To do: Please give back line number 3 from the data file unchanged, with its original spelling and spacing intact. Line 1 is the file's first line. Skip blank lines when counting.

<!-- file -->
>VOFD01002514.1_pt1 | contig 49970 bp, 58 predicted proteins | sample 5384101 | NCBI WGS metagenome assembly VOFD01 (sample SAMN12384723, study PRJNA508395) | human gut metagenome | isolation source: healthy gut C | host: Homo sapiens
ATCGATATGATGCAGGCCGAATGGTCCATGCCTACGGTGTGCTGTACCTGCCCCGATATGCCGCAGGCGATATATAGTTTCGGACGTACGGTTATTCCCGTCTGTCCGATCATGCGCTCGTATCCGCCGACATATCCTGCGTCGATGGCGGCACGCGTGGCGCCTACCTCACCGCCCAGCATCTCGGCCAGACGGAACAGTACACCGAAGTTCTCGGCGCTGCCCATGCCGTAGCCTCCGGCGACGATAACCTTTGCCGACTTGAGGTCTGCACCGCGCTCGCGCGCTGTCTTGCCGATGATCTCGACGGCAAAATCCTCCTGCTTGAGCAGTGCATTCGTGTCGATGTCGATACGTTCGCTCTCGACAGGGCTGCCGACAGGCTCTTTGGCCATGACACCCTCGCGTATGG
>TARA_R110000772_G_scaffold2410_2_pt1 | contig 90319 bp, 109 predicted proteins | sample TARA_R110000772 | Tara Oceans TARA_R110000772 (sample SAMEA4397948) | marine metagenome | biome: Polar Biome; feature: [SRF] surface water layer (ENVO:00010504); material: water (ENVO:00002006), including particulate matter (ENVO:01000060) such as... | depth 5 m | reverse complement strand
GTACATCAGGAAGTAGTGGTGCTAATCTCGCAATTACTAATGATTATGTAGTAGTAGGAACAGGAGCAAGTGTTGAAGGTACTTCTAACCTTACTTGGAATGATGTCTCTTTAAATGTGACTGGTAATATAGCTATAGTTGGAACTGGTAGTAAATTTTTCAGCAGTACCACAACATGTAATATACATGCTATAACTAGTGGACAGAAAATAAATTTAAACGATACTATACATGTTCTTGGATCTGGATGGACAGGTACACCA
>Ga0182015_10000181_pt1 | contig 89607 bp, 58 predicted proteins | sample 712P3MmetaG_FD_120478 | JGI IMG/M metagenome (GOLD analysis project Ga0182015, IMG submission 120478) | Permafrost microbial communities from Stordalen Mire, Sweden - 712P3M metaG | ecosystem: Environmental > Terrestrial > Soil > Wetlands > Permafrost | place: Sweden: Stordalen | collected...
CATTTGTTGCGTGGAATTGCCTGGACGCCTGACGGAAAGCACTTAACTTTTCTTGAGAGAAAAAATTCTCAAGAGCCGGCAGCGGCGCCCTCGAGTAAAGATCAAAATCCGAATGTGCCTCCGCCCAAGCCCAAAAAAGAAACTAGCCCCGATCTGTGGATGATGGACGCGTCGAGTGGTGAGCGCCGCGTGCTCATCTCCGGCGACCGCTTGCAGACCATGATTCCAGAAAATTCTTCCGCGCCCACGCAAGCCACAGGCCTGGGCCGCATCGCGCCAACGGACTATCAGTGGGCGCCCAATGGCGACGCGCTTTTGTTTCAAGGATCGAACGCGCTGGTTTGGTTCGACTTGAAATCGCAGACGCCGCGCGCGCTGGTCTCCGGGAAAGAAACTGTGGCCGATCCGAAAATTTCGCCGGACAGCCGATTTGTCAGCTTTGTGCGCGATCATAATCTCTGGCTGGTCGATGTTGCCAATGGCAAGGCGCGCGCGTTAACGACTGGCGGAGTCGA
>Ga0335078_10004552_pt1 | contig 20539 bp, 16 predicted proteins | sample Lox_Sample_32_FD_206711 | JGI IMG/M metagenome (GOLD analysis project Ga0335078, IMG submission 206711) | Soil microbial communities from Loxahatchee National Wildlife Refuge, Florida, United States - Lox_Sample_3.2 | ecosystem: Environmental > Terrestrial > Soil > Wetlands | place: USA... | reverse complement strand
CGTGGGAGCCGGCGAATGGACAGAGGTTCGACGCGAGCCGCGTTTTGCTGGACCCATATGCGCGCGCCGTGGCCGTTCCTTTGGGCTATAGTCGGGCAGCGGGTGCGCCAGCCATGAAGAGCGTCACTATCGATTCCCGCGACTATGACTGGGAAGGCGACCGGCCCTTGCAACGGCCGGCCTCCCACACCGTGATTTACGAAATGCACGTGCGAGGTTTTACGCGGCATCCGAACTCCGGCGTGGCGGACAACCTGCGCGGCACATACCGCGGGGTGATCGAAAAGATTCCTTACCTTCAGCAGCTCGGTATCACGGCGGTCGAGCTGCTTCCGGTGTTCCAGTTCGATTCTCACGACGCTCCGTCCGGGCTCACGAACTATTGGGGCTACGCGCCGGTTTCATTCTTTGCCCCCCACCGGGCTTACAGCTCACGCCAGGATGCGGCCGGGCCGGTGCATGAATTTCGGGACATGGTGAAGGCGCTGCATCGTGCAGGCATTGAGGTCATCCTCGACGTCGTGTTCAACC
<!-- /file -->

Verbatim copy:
>TARA_R110000772_G_scaffold2410_2_pt1 | contig 90319 bp, 109 predicted proteins | sample TARA_R110000772 | Tara Oceans TARA_R110000772 (sample SAMEA4397948) | marine metagenome | biome: Polar Biome; feature: [SRF] surface water layer (ENVO:00010504); material: water (ENVO:00002006), including particulate matter (ENVO:01000060) such as... | depth 5 m | reverse complement strand